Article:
11. 4 out of 5

    Sarah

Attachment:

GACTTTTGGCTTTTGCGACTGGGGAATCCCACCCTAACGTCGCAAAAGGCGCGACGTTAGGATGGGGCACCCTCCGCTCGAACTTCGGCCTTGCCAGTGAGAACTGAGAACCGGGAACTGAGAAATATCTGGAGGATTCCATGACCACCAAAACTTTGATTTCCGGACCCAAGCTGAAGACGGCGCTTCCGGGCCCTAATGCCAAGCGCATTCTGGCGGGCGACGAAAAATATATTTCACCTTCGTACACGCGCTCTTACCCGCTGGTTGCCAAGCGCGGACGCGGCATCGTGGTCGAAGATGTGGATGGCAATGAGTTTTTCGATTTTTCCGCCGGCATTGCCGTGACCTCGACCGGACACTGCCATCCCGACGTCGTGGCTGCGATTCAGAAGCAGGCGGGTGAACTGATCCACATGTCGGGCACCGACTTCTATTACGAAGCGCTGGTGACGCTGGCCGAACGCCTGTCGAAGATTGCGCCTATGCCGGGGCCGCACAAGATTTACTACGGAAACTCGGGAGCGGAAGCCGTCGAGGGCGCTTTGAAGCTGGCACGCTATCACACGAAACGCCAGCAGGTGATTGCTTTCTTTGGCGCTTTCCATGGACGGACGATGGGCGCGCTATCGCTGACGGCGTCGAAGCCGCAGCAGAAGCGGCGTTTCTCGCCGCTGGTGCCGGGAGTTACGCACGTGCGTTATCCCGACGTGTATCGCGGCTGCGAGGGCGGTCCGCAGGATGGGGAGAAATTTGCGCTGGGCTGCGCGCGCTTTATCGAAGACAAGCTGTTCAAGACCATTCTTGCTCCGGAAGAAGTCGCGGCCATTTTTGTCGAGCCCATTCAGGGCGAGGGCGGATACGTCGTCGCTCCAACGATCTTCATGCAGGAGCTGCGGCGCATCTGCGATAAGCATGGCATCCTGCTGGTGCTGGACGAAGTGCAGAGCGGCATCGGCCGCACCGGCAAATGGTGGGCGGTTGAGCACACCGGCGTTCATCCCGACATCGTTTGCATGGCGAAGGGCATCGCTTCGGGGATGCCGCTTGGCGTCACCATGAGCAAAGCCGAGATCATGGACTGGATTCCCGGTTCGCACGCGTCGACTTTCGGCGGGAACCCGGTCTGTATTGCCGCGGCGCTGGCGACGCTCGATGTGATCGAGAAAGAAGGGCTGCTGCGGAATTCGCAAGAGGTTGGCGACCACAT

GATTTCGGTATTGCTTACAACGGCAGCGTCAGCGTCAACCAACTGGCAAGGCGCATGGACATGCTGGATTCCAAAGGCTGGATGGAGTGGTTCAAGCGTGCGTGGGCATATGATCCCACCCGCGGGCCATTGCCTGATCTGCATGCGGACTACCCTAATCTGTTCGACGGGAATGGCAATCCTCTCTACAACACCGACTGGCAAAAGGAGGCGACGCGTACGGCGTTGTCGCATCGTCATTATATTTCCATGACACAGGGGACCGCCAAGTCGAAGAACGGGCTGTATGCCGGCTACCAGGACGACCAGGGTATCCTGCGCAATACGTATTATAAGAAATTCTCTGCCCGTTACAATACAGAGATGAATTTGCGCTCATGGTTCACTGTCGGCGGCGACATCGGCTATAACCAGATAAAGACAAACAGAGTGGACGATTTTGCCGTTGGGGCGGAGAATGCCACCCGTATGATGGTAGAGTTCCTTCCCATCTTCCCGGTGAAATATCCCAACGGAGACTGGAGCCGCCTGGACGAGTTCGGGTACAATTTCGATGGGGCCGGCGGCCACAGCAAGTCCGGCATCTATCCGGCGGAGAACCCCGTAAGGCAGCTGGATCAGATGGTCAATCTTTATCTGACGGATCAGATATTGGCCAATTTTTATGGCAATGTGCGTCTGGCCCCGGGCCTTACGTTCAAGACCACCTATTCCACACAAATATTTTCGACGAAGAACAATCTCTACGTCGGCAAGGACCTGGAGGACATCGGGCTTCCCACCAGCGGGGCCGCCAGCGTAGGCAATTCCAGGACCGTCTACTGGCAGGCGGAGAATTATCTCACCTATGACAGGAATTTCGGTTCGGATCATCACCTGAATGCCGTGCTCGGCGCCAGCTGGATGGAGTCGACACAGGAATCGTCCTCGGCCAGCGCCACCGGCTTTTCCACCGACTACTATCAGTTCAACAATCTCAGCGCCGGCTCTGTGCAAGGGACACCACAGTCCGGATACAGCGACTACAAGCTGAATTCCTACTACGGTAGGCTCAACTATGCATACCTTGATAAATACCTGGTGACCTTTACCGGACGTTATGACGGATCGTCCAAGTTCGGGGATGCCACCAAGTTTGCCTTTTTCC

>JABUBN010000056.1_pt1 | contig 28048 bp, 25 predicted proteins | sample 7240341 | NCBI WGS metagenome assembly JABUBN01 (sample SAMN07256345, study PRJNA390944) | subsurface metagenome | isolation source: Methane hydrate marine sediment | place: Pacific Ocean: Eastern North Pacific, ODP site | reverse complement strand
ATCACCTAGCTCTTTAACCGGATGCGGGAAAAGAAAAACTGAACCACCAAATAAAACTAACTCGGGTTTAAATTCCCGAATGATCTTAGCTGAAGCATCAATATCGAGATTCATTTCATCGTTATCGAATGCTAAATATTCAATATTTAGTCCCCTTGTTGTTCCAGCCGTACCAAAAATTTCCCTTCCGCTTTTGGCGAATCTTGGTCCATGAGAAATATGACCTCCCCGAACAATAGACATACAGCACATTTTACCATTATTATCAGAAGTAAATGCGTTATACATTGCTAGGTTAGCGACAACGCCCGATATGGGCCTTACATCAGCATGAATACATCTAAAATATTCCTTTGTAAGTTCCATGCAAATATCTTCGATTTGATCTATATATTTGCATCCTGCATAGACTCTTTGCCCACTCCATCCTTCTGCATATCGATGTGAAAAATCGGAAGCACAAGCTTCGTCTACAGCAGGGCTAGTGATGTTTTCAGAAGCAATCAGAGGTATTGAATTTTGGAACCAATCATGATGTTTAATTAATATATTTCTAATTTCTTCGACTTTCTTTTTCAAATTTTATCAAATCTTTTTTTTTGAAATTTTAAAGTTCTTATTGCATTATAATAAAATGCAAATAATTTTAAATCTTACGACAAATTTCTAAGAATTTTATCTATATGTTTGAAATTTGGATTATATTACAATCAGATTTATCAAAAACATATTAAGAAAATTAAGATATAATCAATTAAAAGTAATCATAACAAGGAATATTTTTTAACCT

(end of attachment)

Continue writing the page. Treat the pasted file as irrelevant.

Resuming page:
So, I've been waiting to read this book, well, since I saw it floating around blogs and GR, it sounded like it might be a good one, they did mention Anna and the French Kiss meets something else I haven't read, and blessed him/her who wrote the synopsis, he/she has no clue whatsoever how to compare books, because AatFK rocked, and TFAoToD SUCKED! Truth : I felt cheated, I was expecting a lot of fun truths and dares. Hey! Don't judge me! I loved playing truth or dare!! Why I think this books sucked: So, I've been waiting to read this book, well, since I saw it floating around blogs and GR, it sounded like it might be a good one, they did mention Anna and the French Kiss meets something else I haven't read, and blessed him/her who wrote the synopsis, he/she has no clue whatsoever how to compare books, because AatFK rocked, and TFAoToD SUCKED! Truth : I felt cheated, I was expecting a lot of fun truths and dares. Hey! Don't judge me! I loved playing truth or dare!! Why I think this books sucked: 1. Ella. Yes, I think the number one reason I hated this book was because of her, I think if you take Ella of the book, you'd have a winner. She's someone who -in a million trillion years- I wouldn't be caught dead with, she's boring, boring... and yes BORING! And she talks to dead people. No no, not ghosts, not spirits, not even zombies, she talks to this dead artist, like, TALKS to him, in my standards, if you're not in paranormal /fantasy novel, it's never a good sign if you talk to dead people. 2. The flat eventless encounters with Ella and Alex. That says it all. There was nothing that drew me to like the "romance". The shared a lemon soda and watched Jurassic Park in french **** is that the part which is suppose to be similar to AntFK??*** Bo ho! I had more romance with a guy I went out once who talked about his mother 90% of the time, seriously! YA authors, learn to romance PLEASE! 3. The writing. I found myself skipping pages at the second half of the book, not that the first half was better, but I was hopeful it would get better, at some point, I was hoping someone would kill someone so I won't have to, that surely had to spice things up! 4. Ella. Yes I know I mentioned her, but I hated her so much that I had to list her again. 5. Alex I hated the major characters of the book, isn't that sad! The main reason I hated Alex was, that after a few weeks of "hiding" Ella from the school and his friends, she shows him her scar, ** and this is the only time I felt anything but hate for Ella** his response was and I quote “I don’t even know what okay would mean,” he said. “‘Okay.’ We’ve never been okay. We’ve been kinda scrambling for it. I mean . . . crap . . . Thank you. For showing me. I know it cost you something. But Jesus, Ella, I really don’t want to feel like I have to constantly be reassuring you of things you should know for yourself. It’s exhausting and takes all the . . . I don’t know . . . satisfaction . . . out of saying what I feel.” Oh yeah, he's prince charming alright. Yes I get that they're only 17 and shit, but this is a girl who hid her scar from the world, it took herself confidence, made her shy, and she found it in herself to finally show that scar to some, he goes like "uh! um, I can't keep reassuring you it doesn't bother me, I've been doing it for three weeks for god sake!" Yeah, Alex, you're "the man"! There were some things that saved this book from getting a 1 star, or going to my less-than-one-star shelf, Frankie is one of them, I wanted to read more about him. Ella's family is another, I guess each deserved a star for being in the book, I felt sorry for them. Two stars in my book, means I get to use this book for future sarcastic remark, and that's what I'm gonna do!